We could easily fill an entire volume about copyright law, with a second devoted to trademark topics. With much less space and time at our disposal, we will focus on a few niche areas that may have particular relevance to a business engaged in design work (including mailpiece design) on behalf of its clients.
Copyright: Works for Hire
When one individual or entity engages another to create an artistic work, the question arises as to who owns the work – the creator or the client? The answer turns on a copyright doctrine known as work for hire. When a design or other artistic creation is considered a “work for hire,” intellectual property rights in that subject vest not in the creator but in the commissioner.
If there is an employee/employer relationship, the presumption is that the employer is the owner. (17 USC § 101 defines a work made for hire as “a work prepared by an employee within the scope of his or her employment.”)
If there is instead an independent contractor relationship between the parties, the presumption swings the other way. Id. (a work made for hire is “a work specially ordered or commissioned for use as a contribution to [another type of work defined by statute] if the parties expressly agree in a written instrument signed by them that the work shall be considered a work made for hire.”). Put differently, when engaging a third-party non-employee to do design work, the client must either spell out in a contract that they retain the artistic rights or forfeit them.
In the case of a work for hire, “the employer or other person for whom the work was prepared is considered the author for the purposes of [the federal Copyright Act], and, unless the parties have expressly agreed otherwise in a written instrument signed by them, owns all of the rights comprised in the copyright.” Id. § 201(b).
As such, classification as a work for hire is important not only for the initial copyright ownership, but also for the duration of the copyright, the renewal rights, the termination rights, and the right to import certain goods using the copyright. The second type of work for hire – where the parties expressly agree in a written agreement – tends to be straightforward, because both parties know (thanks to the contract) who will be the copyright owner.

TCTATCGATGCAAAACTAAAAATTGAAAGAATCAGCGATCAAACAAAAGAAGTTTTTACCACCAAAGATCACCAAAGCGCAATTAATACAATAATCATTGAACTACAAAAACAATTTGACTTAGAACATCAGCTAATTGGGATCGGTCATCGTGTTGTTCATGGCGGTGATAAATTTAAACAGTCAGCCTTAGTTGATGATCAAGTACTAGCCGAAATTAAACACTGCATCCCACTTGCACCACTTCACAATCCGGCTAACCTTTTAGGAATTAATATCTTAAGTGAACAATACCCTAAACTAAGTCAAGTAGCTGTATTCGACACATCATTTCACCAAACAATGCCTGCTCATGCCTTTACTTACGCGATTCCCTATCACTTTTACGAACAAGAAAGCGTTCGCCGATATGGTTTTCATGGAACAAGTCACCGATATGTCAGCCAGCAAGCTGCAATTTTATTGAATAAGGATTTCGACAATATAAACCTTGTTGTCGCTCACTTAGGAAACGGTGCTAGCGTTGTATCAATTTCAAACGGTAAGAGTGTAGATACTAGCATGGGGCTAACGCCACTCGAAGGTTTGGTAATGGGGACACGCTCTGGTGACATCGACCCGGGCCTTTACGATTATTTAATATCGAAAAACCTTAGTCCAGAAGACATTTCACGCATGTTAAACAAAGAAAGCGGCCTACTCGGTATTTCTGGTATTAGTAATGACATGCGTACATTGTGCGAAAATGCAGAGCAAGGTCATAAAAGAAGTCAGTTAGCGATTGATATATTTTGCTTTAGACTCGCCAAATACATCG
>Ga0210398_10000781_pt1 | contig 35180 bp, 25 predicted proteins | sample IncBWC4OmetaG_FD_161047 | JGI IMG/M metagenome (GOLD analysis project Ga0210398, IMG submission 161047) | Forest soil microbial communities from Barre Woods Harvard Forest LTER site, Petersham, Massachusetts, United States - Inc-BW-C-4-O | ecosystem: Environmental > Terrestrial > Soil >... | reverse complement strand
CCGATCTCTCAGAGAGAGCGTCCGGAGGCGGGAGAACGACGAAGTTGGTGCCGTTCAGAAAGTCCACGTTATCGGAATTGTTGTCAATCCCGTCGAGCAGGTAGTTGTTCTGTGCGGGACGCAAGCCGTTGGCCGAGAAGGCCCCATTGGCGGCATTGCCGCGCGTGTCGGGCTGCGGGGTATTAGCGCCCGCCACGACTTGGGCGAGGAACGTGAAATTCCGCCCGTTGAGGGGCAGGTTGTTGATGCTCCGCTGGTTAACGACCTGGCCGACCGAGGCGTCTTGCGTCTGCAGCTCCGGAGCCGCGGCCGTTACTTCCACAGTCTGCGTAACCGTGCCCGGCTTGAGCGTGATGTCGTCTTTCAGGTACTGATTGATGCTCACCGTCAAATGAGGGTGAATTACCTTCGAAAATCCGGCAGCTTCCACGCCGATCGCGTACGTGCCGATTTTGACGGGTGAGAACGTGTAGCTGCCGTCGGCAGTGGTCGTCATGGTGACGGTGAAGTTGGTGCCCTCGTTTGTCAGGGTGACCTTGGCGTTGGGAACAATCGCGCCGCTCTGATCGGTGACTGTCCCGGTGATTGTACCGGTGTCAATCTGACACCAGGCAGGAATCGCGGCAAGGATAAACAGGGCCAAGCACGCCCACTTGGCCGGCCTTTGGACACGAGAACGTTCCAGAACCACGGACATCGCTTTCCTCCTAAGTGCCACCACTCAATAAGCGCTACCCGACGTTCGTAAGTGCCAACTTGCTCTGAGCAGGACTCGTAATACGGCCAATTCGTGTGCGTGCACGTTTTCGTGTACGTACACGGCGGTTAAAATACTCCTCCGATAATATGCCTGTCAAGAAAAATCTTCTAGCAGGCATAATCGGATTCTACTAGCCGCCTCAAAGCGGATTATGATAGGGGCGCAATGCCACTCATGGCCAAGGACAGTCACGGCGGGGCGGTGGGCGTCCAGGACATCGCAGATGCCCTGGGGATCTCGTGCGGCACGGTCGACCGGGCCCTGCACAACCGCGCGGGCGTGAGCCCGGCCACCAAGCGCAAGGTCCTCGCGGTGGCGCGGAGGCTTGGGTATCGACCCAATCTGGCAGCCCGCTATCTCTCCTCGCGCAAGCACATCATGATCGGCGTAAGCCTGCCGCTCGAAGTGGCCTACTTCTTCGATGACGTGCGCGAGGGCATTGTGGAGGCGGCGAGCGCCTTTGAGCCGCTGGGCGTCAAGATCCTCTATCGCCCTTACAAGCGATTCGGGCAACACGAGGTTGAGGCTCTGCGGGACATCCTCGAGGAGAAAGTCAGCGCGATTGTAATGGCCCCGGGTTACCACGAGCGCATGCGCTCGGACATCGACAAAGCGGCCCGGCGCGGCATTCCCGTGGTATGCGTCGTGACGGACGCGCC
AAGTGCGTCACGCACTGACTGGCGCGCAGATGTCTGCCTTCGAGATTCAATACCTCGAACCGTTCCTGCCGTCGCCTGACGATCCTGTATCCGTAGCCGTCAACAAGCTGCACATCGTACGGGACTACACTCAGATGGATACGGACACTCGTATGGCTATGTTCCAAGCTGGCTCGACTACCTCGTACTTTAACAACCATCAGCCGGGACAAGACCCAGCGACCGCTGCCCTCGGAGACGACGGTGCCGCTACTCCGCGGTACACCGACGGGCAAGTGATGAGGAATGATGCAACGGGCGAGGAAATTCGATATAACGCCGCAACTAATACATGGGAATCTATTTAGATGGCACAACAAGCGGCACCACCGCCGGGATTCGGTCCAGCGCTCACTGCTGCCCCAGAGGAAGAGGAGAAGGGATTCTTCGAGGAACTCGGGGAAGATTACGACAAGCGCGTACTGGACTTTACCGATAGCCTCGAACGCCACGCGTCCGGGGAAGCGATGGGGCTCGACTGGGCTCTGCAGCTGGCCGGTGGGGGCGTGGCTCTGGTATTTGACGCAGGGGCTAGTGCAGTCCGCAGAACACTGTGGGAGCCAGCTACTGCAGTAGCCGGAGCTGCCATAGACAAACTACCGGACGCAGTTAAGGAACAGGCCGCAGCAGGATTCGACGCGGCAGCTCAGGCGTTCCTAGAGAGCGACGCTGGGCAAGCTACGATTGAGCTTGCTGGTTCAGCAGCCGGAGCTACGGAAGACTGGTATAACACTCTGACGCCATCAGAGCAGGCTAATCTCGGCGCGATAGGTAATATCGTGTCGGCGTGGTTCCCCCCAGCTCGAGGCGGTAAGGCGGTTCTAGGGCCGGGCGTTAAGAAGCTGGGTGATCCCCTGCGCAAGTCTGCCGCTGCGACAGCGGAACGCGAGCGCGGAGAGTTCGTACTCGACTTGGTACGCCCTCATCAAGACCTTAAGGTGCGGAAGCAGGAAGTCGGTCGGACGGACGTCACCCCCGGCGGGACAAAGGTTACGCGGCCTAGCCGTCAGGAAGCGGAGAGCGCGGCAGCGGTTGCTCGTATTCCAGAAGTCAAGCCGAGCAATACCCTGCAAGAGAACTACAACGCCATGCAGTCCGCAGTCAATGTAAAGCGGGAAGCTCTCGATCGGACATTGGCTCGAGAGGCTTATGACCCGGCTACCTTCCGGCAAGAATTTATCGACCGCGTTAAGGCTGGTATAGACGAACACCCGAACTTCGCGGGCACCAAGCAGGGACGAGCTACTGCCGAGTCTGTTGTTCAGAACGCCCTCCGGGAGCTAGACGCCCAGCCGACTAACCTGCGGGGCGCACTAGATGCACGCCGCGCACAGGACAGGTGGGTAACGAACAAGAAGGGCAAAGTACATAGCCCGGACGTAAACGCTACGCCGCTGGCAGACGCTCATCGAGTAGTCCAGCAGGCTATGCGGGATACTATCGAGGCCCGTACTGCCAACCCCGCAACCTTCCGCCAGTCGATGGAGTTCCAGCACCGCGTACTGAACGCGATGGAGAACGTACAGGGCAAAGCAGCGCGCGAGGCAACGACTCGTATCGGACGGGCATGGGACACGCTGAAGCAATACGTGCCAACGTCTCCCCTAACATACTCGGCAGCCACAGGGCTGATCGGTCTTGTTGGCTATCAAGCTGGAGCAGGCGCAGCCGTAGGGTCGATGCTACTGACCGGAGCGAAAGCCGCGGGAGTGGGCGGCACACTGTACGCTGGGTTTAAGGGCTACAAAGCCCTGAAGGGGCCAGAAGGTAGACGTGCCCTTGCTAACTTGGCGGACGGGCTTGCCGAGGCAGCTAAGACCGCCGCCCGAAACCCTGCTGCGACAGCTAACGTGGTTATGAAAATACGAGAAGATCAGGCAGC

Issues arise, however, around the first type: works prepared by employees within the scope of their employment. The main sticking point here is often whether the creator of the work was an employee (and the work is therefore by default a work for hire) or an independent contractor (in which case a contract is required).
When determining whether an individual is an employee or an independent contractor for the purposes of the work-for-hire doctrine, courts will use the general common law of agency, which looks at numerous factors (including the duration of the relationship between the parties, the extent of the hired party’s discretion over when and how long to work, and the tax treatment of the hired party).
The typical arrangement between a designer commissioned to do a mailpiece design or other brand-identifying project for a client is that the client should own the resulting work. If so, a contract will be needed expressly identifying that state of affairs – the third-party design business will almost never be an employee of the client for purposes of the presumption that an employee creating works within the scope of their employment creates them on behalf of the owner.
On the other hand, if the designer is intended to retain ownership of the creation, then no contract language is likely needed as the presumption will lie in favor of the creator having rights to their own work, absent an employee/employer relationship.
Trademarks: Words, Symbols, and Images in Design Work